Since graduating from medical school my wife, Maj, and I have enjoyed going to third-world countries and delivering much needed medical care.
Before specializing (ophthalmology for me and pediatrics for Maj) we were general practice doctors for 2 years in Jinotega, Nicaragua.
That experience has inspired us to return with a medical team almost every year since we finished our residencies in 1991. We have worked in Mexico, Guatemala, and Nicaragua.
Over the years, we have introduced many fellow colleagues from the U.S. to third-world medicine. Many people in the U.S. have the desire to use their medical training to help in developing countries, but they have a hard time finding a situation where they can apply their skills. It has been very fulfilling to lead trips and give people the opportunity to contribute.
Why do we think this work is so important and why do we spend so much time, money, and energy on leading these trips?
First of all, there are the obvious needs our patients have. Restoring and improving visual function is important in any society. For poor people in third-world countries, their survival depends on it.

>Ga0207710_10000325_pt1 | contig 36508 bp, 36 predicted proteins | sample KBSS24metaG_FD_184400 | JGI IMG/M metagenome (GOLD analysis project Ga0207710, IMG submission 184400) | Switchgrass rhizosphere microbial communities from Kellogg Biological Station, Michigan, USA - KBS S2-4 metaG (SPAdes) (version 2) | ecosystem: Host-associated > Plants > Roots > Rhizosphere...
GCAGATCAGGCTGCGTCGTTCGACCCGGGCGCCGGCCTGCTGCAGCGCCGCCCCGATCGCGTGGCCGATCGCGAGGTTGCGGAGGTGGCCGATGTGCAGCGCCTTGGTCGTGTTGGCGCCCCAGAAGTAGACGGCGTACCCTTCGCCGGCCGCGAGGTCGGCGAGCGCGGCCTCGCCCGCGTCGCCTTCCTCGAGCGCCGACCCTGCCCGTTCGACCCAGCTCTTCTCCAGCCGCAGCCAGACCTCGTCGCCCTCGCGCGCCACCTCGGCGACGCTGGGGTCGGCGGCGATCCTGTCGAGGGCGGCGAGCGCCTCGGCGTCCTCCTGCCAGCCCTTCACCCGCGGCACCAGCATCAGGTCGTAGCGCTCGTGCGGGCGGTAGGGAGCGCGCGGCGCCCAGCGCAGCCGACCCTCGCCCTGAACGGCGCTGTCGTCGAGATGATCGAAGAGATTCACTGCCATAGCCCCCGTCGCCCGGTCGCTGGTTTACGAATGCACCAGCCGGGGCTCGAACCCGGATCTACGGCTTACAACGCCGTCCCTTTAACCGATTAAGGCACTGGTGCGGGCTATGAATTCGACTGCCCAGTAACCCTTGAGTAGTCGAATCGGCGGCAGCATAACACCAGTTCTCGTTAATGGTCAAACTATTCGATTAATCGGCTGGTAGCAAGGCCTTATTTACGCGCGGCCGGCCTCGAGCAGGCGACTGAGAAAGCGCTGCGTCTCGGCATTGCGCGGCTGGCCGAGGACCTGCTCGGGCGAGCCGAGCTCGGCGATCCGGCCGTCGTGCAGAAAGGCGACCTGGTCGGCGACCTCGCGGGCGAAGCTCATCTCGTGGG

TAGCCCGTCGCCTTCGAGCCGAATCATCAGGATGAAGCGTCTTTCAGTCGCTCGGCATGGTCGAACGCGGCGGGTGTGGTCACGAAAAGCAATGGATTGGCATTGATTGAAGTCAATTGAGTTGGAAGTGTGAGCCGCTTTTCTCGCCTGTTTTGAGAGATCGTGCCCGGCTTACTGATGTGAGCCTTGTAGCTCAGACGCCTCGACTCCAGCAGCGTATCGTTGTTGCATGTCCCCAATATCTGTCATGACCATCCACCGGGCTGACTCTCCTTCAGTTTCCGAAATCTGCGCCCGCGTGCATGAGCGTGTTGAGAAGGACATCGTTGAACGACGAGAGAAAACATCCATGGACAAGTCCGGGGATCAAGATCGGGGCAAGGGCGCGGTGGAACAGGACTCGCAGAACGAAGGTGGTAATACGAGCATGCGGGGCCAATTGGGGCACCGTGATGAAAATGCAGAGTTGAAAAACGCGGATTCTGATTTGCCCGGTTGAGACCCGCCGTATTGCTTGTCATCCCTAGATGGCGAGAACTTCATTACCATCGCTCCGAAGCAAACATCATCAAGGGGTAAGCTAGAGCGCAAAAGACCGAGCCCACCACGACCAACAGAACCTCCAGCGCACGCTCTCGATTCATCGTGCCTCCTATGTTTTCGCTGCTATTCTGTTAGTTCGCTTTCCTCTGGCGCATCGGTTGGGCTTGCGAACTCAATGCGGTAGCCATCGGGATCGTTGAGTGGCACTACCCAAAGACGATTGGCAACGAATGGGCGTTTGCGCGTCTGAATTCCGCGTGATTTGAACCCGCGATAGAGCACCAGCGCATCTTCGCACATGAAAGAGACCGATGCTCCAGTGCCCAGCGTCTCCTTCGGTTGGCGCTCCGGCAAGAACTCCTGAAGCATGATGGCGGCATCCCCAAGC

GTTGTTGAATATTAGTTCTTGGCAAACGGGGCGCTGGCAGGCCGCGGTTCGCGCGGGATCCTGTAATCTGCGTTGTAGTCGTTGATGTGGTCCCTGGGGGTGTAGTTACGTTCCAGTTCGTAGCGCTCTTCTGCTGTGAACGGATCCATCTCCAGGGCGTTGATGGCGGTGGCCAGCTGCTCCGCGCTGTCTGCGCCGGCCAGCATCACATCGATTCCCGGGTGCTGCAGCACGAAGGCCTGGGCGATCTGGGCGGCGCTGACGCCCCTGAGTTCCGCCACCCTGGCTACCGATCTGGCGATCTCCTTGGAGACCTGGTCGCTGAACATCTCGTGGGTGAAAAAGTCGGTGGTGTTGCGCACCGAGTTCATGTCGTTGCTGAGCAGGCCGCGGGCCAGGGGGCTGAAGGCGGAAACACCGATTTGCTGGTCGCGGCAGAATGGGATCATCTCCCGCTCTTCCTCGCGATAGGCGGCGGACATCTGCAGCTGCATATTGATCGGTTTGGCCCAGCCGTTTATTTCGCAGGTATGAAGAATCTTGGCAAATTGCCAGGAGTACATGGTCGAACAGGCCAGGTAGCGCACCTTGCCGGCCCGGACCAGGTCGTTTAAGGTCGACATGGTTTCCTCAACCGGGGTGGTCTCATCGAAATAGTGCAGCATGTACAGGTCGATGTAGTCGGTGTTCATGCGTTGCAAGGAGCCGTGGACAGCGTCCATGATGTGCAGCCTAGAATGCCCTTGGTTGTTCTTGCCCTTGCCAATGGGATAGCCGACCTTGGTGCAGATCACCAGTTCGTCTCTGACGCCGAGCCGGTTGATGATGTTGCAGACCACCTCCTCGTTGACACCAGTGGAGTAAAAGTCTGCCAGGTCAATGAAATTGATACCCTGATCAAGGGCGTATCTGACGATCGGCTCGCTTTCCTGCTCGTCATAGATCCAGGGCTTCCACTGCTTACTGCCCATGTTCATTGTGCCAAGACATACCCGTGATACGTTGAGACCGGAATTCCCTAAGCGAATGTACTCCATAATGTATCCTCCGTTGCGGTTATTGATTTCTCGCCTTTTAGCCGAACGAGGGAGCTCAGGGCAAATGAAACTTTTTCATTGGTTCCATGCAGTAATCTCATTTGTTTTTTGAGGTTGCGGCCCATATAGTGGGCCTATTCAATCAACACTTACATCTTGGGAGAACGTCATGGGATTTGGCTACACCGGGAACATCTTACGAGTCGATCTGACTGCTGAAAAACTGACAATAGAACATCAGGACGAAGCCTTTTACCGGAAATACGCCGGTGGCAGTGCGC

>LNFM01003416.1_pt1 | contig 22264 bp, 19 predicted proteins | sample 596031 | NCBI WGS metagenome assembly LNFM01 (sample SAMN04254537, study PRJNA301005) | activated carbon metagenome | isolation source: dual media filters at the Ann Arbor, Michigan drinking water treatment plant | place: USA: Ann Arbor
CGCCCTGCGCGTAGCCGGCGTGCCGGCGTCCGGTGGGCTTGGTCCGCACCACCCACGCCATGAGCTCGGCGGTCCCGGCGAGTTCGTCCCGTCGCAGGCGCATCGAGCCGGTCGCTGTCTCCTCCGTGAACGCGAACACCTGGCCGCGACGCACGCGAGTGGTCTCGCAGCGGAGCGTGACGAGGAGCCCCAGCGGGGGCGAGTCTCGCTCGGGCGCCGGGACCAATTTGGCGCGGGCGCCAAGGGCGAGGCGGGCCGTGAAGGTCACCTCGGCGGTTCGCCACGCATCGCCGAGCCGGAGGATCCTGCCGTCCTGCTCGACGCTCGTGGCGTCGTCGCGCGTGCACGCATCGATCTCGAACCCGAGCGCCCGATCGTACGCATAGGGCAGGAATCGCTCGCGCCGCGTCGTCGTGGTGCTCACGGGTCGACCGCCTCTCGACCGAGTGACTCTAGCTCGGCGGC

However, just as important is the reverse mission aspect of these trips. During our two years in Jinotega, Nicaragua we learned how we can use our medical knowledge to impact a small town, and more importantly, how that small town can impact us and our communities back in the United States.
We have come to realize that the relationships that come from our interactions with patients in the third-world influences us as much as it does the patients. When we return home, our experiences influence our communities.
We truly believe that this reverse mission may, in the long run, be the most important result of our medical mission trips.